Red Hat Bugzilla – Bug 151080
sftp over a persistent connection (days/weeks) develops a memory leak.
Last modified: 2007-11-30 17:07:06 EST
Description of problem:
we make use of sftp over a persistent ssh tunnel to move files from one node to
another. We've noticed that, over time, the sftp client connection will grow to
several hundred megabytes in size, meaning we need to restart this service about
weekly to avoid them consuming all available memory.
Version-Release number of selected component (if applicable):
I've attached an strace of one iteration of the daemon.
Created attachment 111994 [details]
strace of the problem
I cannot reproduce this memory leak here. But it's possible that I don't use the
same commands as you do.
Created attachment 114822 [details]
Can you try this patch if it helps? It removes some memory leaks on some error
We'll roll this into our server today, it'll be a few days to see if the problem
goes away, of course - there's no easy way to accelerate the "leak rate" on our end.
As for what commands we use, one entire iteration of what the daemon does is in
the strace - that exact command set is what is run, once per minute. The only
thing that changes is the quantity of files received.
I can see the commands in the strace, however the command lines aren't complete
because strace cuts them. And there seem to be many failed commands in the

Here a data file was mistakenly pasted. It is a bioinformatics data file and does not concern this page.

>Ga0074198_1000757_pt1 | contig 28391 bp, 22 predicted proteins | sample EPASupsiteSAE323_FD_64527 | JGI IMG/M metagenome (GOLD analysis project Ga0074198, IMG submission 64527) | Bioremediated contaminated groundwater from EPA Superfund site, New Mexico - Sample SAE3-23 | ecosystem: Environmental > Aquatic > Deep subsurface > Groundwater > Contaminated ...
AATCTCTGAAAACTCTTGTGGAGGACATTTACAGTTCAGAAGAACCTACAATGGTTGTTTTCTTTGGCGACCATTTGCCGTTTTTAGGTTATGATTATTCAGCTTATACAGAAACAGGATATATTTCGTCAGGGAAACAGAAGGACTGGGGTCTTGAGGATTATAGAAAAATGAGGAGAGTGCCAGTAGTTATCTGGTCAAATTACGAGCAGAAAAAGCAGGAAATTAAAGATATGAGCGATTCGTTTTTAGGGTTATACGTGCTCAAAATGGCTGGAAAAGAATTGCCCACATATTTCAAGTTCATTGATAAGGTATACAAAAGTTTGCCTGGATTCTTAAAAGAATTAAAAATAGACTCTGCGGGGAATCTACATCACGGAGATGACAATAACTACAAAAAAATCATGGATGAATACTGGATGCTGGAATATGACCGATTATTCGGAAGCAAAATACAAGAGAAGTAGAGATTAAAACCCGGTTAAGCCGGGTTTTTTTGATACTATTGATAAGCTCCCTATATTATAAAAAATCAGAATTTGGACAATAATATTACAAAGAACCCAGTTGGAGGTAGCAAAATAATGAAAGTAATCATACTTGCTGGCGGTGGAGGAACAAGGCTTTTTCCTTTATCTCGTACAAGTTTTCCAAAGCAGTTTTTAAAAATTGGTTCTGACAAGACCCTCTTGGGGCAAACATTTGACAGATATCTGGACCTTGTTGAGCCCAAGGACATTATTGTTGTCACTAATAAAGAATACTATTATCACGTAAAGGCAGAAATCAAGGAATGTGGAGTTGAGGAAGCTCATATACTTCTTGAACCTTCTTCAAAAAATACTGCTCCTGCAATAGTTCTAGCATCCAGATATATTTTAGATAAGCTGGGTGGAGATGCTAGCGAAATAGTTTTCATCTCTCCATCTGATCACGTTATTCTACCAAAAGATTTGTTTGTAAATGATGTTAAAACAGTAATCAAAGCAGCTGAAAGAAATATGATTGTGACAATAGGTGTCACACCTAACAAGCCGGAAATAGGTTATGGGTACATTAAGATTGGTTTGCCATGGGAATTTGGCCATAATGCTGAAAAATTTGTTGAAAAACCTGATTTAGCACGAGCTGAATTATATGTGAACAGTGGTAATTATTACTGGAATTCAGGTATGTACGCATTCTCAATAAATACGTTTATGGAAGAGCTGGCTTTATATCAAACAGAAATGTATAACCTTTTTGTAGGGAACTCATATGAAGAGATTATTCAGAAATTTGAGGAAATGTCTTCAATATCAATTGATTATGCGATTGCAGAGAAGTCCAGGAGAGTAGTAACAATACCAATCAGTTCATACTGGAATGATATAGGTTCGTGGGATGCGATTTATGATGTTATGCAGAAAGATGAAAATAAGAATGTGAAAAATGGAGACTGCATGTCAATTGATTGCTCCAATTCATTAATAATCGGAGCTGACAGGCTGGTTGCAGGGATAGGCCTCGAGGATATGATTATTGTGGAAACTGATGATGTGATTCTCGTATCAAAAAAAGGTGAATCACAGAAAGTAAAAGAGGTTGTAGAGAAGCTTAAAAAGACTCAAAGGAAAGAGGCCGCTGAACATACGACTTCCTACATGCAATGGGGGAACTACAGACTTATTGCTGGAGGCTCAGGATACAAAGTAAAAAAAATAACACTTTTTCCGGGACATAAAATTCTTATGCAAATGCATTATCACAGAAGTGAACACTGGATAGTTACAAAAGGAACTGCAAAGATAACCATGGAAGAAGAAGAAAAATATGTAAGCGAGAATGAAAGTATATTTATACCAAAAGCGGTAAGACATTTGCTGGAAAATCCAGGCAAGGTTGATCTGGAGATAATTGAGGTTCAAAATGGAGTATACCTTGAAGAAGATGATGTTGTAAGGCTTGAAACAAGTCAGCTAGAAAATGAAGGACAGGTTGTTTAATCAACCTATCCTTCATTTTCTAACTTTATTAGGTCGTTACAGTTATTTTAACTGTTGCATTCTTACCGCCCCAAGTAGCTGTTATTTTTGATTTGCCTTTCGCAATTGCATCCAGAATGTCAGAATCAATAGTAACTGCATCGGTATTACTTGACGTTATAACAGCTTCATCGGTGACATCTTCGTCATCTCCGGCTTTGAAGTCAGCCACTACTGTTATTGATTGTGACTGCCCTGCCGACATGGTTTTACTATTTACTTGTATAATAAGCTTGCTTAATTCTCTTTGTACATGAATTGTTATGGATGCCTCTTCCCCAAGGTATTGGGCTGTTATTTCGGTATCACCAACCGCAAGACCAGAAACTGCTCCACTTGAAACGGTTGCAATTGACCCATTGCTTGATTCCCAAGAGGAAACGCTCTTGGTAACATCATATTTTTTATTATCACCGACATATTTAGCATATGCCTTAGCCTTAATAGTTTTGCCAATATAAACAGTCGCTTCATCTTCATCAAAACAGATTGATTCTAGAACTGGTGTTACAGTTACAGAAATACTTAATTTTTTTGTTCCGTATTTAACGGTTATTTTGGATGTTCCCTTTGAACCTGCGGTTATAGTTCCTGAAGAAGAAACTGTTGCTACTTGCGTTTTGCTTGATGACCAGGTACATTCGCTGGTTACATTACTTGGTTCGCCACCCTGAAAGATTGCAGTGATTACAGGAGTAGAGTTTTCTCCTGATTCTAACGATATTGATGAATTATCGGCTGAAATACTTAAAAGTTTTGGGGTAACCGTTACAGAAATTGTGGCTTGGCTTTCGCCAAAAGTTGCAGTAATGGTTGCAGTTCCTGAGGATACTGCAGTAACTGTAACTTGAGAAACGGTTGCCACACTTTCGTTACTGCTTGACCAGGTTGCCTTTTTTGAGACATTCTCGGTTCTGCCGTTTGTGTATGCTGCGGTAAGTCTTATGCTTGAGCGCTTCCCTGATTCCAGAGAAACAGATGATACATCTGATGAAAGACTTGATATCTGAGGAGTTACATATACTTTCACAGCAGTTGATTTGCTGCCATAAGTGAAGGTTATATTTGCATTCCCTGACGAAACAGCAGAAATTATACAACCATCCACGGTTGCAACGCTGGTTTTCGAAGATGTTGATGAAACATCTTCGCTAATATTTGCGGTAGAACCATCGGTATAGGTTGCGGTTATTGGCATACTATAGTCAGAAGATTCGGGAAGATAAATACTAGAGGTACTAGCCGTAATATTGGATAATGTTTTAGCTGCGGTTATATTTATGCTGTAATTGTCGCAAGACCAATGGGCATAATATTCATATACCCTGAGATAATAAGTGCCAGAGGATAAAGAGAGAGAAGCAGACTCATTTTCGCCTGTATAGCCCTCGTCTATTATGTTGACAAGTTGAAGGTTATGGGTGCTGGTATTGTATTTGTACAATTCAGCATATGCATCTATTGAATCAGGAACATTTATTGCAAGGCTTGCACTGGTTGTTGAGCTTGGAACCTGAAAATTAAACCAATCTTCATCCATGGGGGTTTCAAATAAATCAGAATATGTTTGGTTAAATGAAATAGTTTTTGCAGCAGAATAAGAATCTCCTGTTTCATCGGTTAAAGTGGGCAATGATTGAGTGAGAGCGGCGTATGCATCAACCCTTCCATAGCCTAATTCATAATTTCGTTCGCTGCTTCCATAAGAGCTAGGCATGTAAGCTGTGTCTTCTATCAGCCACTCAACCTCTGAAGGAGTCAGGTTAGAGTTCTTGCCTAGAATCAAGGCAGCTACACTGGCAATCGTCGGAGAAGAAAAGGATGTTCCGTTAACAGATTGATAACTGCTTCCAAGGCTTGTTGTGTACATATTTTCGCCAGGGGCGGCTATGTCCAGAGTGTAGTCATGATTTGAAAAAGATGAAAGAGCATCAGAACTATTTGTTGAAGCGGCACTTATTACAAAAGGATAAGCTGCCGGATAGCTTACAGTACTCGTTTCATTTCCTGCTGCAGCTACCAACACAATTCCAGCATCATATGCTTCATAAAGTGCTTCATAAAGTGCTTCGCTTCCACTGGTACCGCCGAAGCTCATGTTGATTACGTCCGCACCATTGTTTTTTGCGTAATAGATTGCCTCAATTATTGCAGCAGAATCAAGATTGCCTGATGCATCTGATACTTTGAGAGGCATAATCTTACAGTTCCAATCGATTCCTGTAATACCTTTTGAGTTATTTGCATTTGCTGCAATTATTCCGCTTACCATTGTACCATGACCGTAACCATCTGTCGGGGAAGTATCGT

strace which I don't suppose to be the case in your real environment.
The patch is backported from 4.0p1 and there are only fixes for few error paths
in the code so I wouldn't be very surprised if it didn't help.
Actually, it's a capture from our production environment. :) a lot of distinct
files are inserted here, so there are a lot of gets that simply have no file
(because of the directory size, it's not feasible to stat the directory, the
directory contents can be more than a megabyte when transferred, even though
it's rotated every 60 seconds or so).
So, it's quite possible that the leaks *are* occuring only on errors. Either
way, we should know definitively after I've given the patch a few days to run.
So did the patch help?
Actually yes! Significantly! The memory footprints of the instances are now
within a meg of each other (most within a few K). Compare this to several
hundred Megabytes of discrepancy prior to this patch, and it's obviously a
I can't say for certain that *all* leaks have been caught, but certainly 99% of
them were covered in the patch.
An advisory has been issued which should help the problem
described in this bug report. This report is therefore being
closed with a resolution of ERRATA. For more information
on the solution and/or where to find the updated files,
please follow the link below. You may reopen this bug report
if the solution does not work for you.